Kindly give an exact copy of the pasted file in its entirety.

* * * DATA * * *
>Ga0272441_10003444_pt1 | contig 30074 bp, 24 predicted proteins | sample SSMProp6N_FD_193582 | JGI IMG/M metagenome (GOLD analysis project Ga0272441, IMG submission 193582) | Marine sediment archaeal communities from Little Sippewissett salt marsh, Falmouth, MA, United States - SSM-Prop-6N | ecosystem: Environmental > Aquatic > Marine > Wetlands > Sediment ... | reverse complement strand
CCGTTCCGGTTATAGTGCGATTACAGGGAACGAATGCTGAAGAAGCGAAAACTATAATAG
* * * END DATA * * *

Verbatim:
>Ga0272441_10003444_pt1 | contig 30074 bp, 24 predicted proteins | sample SSMProp6N_FD_193582 | JGI IMG/M metagenome (GOLD analysis project Ga0272441, IMG submission 193582) | Marine sediment archaeal communities from Little Sippewissett salt marsh, Falmouth, MA, United States - SSM-Prop-6N | ecosystem: Environmental > Aquatic > Marine > Wetlands > Sediment ... | reverse complement strand
CCGTTCCGGTTATAGTGCGATTACAGGGAACGAATGCTGAAGAAGCGAAAACTATAATAG